Wednesday, 28 August 2013

More Landmarks That Are Secretly Awesome Transformers

I've just returned from a week offshore Mozambique, on a boat without any internet. I return to find that I've had another article published on Cracked - 6 Landmarks That Are Secretly Awesome Transformers.

As ever, the editors made various alterations to the article I submitted, trimming it for length, making it funnier and snappier, and adapting it a little more to the Cracked voice. The editors also spun my original premise around a little, which had been "Hidden Functions of Famous Landmarks". I think their version was a little jazzier, although it did elicit one message, sent privately via the Cracked mail system, which stated simply "that's not what a transformer is". My apologies if I've outraged any other fans of the TV/film series.

I submitted seven entries to the article, and they used six of them. They didn't use the following:

Big Ben has a prison cell

Big Ben is one of London’s most famous monuments, even though it’s now been given the boring official name of “Elizabeth Tower”, which we guess is named after someone famous... Lizzie McGuire? It was built in the 19th Century so that all of England could tell the time (Stonehenge proving to be an unreliable sundial).

Put a bowler hat on it and you’ve got the essence of England.

Pretty obviously a giant clock, but Big Ben also has an extra secret function – as a prison. About a third of the way up is a room, called very sensibly “the Prison Room”. Big Ben is attached to the Houses of Parliament, where all the United Kingdom’s politicians gather to debate the finer points of society, while taking snuff and swapping collapsible top hats (seriously - we’re not joking). Combined with the fact that the Houses of Parliament has several functioning bars, it was thought only prudent to install a nearby prison cell.

“Dammit woman, prison life is hell. Pass me the gin.

It has been described as one of the nicest prison cells a prisoner could occupy, with oak panels, a bedroom, and a sitting room. However, the room cannot be accessed from the Big Ben internal stairway, it is only accessible by a special route through Parliament. It was last used in 1880 when a politician named Charles Bradlaugh committed the heinous crime of refusing to swear an oath of allegiance to Queen Victoria.

He was kept there until he’d grown a suitably impressive set of Victorian whiskers

There were a few other suggestions the editors rejected. Petra was regarded as being not surprising enough as it seemed not unlikely the feasting would be connected with a burial ritual, and both the World Trade Center and Tower Bridge weren't thought to fit the premise so well. Here they are, in pitched (i.e. not written up properly) form.

Petra tombs were also used as feast halls

As seen in "Indiana Jones and the Last Crusade" and "Transformers 2", Petra in Jordan is otherwise famous for its hundreds of 2000-year-old tombs cut out of the rock, many of which look like this.

This is just one of a city of elaborate cliff-face facades, which are all royal or elite tombs. The doorways of the facades lead to small chambers (which don't, alas, contain the Holy Grail, as per Indiana Jones), and in many of these chambers or sub-chambers are (usually three) benches called a triclinium. These rooms were used banquet halls, usually for regular feasts honouring the dead, but seemingly sometimes just for a big feed for the sake of it. Often these feasts would take place in the same room as the burial, which didn't appear to put anyone off their meal.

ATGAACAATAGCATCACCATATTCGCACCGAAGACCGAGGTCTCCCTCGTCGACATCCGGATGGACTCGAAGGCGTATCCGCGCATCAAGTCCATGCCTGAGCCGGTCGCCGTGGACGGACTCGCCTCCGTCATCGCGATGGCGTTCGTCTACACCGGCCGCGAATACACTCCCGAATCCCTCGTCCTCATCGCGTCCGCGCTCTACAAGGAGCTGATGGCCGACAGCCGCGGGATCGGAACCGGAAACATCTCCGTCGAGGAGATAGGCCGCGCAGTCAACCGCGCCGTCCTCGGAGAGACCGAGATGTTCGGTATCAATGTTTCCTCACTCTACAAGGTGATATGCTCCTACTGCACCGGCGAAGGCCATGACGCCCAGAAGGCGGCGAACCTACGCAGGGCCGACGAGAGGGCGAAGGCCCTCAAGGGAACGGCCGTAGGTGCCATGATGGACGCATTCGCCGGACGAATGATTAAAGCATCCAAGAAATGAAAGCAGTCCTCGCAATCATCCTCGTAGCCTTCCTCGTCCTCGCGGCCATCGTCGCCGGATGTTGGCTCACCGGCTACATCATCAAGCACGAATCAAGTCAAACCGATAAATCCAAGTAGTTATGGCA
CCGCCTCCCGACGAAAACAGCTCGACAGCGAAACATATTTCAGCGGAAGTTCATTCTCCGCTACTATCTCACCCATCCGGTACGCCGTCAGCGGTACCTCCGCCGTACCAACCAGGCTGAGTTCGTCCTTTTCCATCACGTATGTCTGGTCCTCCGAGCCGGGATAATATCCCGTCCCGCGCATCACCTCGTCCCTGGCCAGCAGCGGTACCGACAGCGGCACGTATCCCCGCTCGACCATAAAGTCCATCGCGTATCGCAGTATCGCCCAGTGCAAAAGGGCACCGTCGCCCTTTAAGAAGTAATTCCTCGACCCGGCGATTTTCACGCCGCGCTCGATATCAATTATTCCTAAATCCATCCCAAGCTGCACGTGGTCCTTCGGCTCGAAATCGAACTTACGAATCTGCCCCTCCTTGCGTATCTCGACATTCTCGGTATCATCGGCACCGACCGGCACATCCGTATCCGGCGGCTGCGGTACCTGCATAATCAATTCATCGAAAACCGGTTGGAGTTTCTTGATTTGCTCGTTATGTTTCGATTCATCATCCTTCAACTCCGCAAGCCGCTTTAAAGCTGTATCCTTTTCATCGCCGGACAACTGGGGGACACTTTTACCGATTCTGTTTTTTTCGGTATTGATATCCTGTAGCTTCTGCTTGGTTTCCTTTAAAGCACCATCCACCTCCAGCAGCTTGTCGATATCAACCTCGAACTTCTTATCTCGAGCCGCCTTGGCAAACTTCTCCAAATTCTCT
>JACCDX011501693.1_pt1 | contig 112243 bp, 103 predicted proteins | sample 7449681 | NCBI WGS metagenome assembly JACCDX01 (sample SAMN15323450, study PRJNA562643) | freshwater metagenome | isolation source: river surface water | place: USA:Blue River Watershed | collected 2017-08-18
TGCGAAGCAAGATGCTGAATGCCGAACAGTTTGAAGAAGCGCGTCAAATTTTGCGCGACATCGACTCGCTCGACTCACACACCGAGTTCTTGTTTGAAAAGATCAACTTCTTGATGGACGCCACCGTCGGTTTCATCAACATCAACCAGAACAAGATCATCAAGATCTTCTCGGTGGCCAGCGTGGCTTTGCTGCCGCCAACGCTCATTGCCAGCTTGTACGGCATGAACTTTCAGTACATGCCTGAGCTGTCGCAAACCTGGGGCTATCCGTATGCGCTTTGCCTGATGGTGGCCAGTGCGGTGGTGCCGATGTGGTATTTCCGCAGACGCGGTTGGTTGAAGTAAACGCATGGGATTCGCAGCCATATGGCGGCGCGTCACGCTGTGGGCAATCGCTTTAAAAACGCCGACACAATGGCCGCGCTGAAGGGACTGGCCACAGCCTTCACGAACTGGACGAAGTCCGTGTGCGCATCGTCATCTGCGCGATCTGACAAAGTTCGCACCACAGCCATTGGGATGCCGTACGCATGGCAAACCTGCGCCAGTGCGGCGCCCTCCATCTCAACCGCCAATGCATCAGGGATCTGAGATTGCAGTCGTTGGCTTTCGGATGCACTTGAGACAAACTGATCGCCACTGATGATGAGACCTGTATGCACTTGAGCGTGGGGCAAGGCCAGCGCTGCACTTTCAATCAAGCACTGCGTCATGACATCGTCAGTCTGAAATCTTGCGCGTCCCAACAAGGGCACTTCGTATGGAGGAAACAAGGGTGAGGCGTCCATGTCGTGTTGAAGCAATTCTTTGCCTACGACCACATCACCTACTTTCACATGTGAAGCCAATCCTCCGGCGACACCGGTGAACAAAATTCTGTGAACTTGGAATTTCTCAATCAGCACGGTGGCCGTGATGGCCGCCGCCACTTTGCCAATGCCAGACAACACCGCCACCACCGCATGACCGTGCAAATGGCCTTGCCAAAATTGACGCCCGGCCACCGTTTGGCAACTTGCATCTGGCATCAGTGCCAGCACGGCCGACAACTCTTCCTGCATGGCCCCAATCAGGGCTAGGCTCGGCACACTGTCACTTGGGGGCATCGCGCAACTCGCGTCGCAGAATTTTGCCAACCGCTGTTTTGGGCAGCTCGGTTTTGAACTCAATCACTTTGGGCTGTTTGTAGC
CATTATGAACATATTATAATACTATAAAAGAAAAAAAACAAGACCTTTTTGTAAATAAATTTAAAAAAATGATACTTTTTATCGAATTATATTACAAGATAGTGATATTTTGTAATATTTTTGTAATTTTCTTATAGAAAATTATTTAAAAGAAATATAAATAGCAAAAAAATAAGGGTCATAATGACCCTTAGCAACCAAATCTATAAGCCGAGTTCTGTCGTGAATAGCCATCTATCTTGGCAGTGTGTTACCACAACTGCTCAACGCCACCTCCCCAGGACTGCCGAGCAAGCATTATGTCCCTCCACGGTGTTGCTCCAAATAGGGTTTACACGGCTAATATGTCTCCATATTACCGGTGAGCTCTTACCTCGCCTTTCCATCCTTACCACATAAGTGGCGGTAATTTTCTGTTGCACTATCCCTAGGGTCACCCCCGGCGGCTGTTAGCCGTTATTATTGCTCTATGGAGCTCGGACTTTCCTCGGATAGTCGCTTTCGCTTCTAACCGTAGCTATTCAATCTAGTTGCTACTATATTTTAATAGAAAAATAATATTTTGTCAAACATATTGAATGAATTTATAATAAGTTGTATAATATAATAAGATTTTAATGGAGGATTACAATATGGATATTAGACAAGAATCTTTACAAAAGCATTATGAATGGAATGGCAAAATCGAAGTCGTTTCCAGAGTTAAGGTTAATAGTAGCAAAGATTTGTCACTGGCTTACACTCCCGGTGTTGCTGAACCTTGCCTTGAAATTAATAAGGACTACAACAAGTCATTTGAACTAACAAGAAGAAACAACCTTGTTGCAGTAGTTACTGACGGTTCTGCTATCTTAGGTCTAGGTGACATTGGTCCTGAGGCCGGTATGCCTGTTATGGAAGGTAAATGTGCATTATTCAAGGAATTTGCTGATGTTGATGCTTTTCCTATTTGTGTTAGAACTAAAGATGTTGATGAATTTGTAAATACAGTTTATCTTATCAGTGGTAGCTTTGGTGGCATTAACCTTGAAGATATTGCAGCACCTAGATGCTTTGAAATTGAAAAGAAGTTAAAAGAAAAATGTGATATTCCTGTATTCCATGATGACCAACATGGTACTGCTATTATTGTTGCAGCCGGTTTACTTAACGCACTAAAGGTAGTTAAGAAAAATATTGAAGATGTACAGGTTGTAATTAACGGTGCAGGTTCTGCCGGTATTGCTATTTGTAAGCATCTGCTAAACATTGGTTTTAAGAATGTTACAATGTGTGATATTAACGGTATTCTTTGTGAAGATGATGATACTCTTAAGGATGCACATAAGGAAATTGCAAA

The World Trade Center was one of the world’s biggest gold depositories

No conspiracy theory (although a casual Google search reveals plenty), the WTC really did have underground vaults with 12 tons of gold and 935 tons of silver. Owned by a group of commercial banks, it was effectively there for safe keeping, in a colossal 16 acre underground basement – twice as much space as the Empire State Building. Despite the disaster, it proved to be a safe place – about a month after the towers were destroyed it was all removed intact.

Tower Bridge is a wedding venue

As you’d imagine, Tower Bridge’s main function is as a bridge – cars drive over it, and when the bascules open, boats sail through it. The towers don’t really do much, but originally the walkway at the top between  them was for pedestrian traffic – but closed in 1910 as nobody was using it except for thieves and prostitutes.

But it’s now being used for wedding receptions. Since 2003, you can either get married in the romantic settings of the old engine room for up to 120 people, or the walkways have been refurbished to fit 250 people for a long, thin, wedding reception 150 feet above the water.

As a short postscript, shortly after having submitted the completed article, I happened to visit Tower Bridge. And from the visit, I discovered it used to have an amazing hidden function - as a mortuary. Bodies found in the Thames would  be laid out in a certain area near the base of the bridge, not too far from the engine rooms. There's a little more about it here.

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